ASTA Urges Maryland House to Oppose OTA Sales Tax Bill
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A Maryland bill that would require third-party travel websites to pay all of the state’s sales tax passed the Senate by way of a 31-16 vote this week, prompting a response from the American Society of Travel Agents.
On Wednesday, ASTA president and CEO Zane Kerby issued a statement, expressing the organization's disappointment in the Maryland Senate's passage of the bill, which supporters say closes a loophole for online travel companies.
"We strongly urge the House of Delegates to oppose SB 190 and its House counterpart, which would impose new taxes and red tape on the independent travel distribution channel upon which so many Marylanders rely," said Kerby.
Kerby and the ASTA point to the bill's lack of specificity as one of the major concerns.
"As with similar bills across the country, this is being described in Annapolis as something that is all about the big online travel agencies (OTAs)," said Kerby. "However, the word ‘online’ is nowhere to be found in the legislation. Instead, it clearly gives taxing authorities the ability to go after travel agents of all shapes and sizes, online or offline – including the 226 Maryland agencies that employ more than 1,100 people, according to the U.S. Census."
Sen. Richard Madaleno, a Democrat representing Maryland's Montgomery County, first proposed the bill last month, with the intent being to "ensure that hotels and online travel companies are collecting and remitting sales taxes at the same rate as the consumer paid," according to WBALTV.com.
But in Wednesday's statement, Kerby argued that service fees should be treated differently than hotel bookings.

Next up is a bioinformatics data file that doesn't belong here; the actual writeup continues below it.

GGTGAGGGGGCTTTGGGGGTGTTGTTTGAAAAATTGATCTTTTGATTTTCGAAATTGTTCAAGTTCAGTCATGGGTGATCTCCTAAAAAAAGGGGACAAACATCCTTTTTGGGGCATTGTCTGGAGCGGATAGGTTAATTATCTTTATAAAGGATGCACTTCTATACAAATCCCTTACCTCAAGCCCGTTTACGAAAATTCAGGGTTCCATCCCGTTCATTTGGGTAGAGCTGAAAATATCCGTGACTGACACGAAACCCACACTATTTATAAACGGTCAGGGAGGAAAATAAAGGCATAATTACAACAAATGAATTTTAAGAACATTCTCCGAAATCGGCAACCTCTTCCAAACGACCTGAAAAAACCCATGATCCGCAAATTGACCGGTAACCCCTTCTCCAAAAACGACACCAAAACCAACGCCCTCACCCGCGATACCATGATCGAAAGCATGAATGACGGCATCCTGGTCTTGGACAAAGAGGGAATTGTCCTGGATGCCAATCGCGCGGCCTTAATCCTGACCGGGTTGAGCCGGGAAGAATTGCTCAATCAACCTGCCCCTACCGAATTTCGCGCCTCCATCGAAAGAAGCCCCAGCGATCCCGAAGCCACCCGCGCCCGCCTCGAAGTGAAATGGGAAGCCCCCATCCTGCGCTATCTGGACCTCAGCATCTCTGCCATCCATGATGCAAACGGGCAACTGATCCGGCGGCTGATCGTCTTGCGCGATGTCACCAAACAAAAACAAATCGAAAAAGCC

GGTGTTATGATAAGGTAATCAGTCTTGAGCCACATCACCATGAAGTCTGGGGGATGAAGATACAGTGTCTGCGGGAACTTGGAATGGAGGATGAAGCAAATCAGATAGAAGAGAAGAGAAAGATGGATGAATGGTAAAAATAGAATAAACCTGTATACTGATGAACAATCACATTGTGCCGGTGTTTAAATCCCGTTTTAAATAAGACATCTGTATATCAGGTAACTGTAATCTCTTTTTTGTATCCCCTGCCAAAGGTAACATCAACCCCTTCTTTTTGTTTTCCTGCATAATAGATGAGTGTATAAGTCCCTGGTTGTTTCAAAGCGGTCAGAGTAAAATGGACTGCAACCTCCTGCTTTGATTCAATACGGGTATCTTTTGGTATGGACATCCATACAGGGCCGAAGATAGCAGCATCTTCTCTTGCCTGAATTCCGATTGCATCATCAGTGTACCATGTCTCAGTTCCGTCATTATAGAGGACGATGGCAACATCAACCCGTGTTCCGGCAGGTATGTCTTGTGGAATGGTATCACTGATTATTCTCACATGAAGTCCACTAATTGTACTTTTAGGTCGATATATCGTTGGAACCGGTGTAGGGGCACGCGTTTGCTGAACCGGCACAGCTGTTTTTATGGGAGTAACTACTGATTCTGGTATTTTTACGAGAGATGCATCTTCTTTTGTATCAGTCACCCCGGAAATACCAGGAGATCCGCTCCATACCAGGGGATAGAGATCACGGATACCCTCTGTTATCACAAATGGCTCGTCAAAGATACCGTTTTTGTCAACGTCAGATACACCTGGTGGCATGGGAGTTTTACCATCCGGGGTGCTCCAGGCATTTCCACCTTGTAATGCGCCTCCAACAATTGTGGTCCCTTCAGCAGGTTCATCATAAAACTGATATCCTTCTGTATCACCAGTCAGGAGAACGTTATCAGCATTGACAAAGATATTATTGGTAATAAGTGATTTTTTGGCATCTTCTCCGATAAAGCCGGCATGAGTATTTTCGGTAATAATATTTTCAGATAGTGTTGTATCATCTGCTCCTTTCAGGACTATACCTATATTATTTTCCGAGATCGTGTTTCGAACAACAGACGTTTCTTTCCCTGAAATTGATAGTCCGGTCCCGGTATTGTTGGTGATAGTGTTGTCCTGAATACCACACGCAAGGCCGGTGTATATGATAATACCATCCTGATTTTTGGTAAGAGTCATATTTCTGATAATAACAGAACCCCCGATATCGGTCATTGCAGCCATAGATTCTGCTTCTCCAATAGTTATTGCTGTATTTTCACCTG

"The fees these agents charge their clients are for a service – saving consumers time and money by helping them navigate a travel marketplace that offers an overwhelming number of options and choices. Our long-held position is that this service fee revenue should not be subject to taxes traditionally applied on hotel room stays."
Kerby added that "imposing sales tax on this revenue would amount to 'triple taxation,'" thus creating a "disincentive for agents."
"Contrary to the misplaced notion that travel agents are a dying breed, travel agencies that have adapted to the Internet era have not only survived but have thrived. Part and parcel of that evolution has been a shift in business model, from one based on commissions to one based on fees. Simply put, traditional travel agents do the things the OTAs do and thus will be impacted by bills such as SB 190," said Kerby.
According to the Associated Press, Travel Technology Association spokesman Philip Minardi said that courts in other U.S. states have determined that websites are paying the correct amount and that the bill is destined to hurt travel agents if passed into law.
The bill will now go to the Maryland House of Delegates.
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